Telephone tapping in a democracy is always hazardous business, yet as we know it, it happens. Anyone, including the politicians whose phones were allegedly tapped believed that such things don't happen, is lying. At least three of the “victims” have held executive positions in the central and state governments and know that the police can and do tap phones. This is especially true of Mr Advani the former Home Minister who, according to one former Intelligence chief, sought tit-bits of political information gleaned through taps every day.
Going by the legal position, only the Union Home Secretary and his counterparts in the states are authorised to order taps. The reality is somewhat different. Taps take place all the time. Police officials simply lean on the telephone exchange personnel, and pay them off, to conduct what are technically illegal taps, intelligence officers simply do it without a by-your-leave, using equipment that leaves no traces in our digital age. So ubiquitous is the equipment, that a couple of private parties have also acquired it to dig dirt on their rivals.
There are three kinds of intercept activities. The first is for fighting crime, espionage or terrorism. The second is linked to developing a picture of adversary military dispositions. The third, which is unique to India, is to keep the government of the day informed of the activities of the opposition and the key members of the government itself. You will recognise of course, the colonial legacy in this. In British times, the key function of the IB was to track the national movement. Telephone and telegraph taps and interception of letters formed an important part of their modus operandi.
Unfortunately, 60 years or so after the British left, the IB hasn’t quite gotten off this groove. For this, the current crop of political leaders is to blame. They are the people who should have shut down the political wing of the IB, but they have not because every government sees it as a crown jewel or talisman that enables it to ward off the Opposition or dissidents. Sadly, on the matter of political use of the “agencies”, there is only a difference of degrees between India and Pakistan; military leadership makes the ISI cruder than the IB or R&AW.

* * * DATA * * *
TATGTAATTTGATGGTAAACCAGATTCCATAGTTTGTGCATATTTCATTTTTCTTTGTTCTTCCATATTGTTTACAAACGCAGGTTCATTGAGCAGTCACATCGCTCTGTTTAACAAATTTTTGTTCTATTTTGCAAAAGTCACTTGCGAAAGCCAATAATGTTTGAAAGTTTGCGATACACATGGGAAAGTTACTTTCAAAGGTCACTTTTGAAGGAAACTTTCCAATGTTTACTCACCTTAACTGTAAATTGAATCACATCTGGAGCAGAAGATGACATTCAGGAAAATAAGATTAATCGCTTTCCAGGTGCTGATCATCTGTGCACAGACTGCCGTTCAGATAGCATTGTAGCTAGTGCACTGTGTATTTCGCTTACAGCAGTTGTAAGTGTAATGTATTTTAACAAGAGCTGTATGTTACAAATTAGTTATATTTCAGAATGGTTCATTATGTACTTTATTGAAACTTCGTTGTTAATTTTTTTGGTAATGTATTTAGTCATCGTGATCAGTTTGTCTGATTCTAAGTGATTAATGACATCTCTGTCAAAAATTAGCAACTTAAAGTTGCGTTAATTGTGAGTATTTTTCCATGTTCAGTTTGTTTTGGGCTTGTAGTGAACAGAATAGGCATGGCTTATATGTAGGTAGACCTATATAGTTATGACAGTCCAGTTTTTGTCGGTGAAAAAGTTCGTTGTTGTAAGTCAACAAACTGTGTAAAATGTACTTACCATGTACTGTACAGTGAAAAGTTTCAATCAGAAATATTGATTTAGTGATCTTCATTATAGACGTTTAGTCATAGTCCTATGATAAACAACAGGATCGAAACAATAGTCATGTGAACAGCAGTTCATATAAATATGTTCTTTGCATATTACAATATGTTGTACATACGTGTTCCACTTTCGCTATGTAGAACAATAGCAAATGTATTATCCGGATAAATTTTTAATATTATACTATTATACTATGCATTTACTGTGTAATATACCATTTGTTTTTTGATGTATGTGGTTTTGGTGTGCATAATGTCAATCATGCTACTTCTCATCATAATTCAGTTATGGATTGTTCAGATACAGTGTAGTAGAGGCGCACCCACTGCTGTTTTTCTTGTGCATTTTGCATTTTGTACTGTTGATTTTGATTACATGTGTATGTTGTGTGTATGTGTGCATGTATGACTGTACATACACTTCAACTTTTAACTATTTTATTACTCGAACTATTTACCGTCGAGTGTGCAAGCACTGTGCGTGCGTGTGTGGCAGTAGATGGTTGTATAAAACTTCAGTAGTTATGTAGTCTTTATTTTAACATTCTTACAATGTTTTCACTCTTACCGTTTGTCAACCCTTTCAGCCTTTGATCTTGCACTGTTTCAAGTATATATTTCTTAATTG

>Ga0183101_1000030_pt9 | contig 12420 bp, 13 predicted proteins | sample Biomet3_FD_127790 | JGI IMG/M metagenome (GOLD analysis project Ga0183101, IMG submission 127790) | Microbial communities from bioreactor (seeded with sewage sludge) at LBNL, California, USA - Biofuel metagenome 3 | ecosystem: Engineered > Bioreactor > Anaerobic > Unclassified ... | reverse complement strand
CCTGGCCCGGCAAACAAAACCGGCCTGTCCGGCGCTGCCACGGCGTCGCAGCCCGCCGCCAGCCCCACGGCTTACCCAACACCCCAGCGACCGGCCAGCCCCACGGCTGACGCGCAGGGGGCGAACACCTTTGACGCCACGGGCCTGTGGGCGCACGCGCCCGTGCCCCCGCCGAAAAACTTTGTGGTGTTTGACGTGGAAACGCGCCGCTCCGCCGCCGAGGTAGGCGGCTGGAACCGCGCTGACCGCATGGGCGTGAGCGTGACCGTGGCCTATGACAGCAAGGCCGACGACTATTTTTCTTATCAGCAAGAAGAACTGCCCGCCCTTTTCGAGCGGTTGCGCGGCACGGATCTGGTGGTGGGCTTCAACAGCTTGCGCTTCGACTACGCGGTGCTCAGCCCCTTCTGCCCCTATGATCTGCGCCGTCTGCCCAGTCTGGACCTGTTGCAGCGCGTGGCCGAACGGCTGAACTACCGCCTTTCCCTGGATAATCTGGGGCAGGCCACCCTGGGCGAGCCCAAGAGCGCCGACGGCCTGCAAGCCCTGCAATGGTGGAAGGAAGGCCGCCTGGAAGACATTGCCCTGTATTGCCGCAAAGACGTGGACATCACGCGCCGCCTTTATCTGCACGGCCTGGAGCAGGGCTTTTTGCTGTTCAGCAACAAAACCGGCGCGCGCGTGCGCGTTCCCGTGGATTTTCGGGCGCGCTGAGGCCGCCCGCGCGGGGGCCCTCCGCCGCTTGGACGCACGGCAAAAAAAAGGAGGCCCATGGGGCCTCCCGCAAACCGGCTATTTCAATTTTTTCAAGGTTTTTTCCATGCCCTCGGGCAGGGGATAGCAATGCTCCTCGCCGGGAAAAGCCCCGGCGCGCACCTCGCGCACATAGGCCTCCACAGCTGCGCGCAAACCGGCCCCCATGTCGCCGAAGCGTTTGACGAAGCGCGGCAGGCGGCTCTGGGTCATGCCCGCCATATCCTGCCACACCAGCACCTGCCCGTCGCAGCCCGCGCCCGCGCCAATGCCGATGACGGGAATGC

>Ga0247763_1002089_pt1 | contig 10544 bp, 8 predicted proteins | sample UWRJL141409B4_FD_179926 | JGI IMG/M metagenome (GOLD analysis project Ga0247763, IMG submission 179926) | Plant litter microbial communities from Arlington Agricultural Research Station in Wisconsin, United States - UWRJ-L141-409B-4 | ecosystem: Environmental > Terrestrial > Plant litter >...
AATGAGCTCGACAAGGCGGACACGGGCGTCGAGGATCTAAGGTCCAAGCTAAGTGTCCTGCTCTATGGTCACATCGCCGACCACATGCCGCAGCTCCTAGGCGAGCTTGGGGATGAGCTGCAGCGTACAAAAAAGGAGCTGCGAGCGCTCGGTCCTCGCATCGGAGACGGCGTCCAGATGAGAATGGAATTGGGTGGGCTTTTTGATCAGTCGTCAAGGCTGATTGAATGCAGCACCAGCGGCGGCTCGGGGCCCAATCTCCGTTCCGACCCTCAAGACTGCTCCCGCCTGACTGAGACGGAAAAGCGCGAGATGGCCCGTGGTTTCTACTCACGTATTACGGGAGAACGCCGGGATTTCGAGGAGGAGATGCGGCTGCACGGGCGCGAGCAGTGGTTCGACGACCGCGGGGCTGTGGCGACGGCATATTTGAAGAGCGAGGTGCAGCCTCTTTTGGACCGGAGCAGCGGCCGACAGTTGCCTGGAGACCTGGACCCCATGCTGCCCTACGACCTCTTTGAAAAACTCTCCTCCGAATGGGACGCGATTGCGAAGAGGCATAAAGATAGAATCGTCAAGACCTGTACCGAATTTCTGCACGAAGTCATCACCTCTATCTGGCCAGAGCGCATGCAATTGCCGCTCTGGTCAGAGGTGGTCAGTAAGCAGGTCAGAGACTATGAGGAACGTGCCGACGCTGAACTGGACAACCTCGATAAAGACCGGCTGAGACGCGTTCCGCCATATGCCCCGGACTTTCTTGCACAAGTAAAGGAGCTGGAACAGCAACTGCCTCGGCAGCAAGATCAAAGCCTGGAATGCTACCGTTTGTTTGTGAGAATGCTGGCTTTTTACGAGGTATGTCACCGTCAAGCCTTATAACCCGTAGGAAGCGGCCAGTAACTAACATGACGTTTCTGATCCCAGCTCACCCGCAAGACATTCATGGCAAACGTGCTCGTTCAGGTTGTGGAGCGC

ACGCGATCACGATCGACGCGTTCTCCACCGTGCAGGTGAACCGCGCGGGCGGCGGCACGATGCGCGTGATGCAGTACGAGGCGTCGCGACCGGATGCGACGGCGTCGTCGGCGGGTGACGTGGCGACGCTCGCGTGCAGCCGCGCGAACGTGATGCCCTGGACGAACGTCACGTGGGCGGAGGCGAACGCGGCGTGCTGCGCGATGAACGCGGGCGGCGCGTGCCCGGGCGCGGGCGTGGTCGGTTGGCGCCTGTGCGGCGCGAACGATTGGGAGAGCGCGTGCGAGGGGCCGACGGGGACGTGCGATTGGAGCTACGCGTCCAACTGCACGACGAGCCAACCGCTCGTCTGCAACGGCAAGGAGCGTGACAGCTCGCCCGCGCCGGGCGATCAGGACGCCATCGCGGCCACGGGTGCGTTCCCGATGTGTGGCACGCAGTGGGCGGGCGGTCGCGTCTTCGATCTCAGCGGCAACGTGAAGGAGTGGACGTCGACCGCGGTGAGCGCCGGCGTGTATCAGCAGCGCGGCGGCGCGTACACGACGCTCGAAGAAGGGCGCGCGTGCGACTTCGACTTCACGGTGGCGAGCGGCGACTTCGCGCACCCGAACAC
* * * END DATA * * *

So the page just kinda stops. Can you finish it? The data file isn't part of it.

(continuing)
Intelligence officers will vehemently deny any political intelligence gathering and insist that they work within legal red-lines and that phone intercepts are vital towards gathering evidence of terrorist crimes and warning of potential terrorist attacks. But other countries, too, face similar threats, yet they do not allow their intelligence services to impinge on the privacy of the ordinary individuals, leave alone politicians.
Tapping the phones of US nationals is prohibited in America. Permission only comes through a single judge Foreign Intelligence Surveillance Court. If he turns down the application, it goes before a review court. There are currently 11 such judges who are appointed by the Chief Justice of the US Supreme Court. Despite this, the Bush administration went ahead and tapped phones of US nationals after Nine-Eleven.
More than legal processes, countries like the US ensure that there is bipartisan political supervision of the dangerous powers that intelligence agencies have. India is the only democracy in the world that has no such supervision.
Technical intelligence gathered through taps and other means is a valuable and vital means of protecting our democracy. But its unchecked use can and will undermine our liberties.
Effective political control and direction of the intelligence services is vital for a healthy relationship between the dark world of intelligence and the society at large. It’s high time such controls were instituted in India as well.
This article appeared in Mail Today April 22, 2010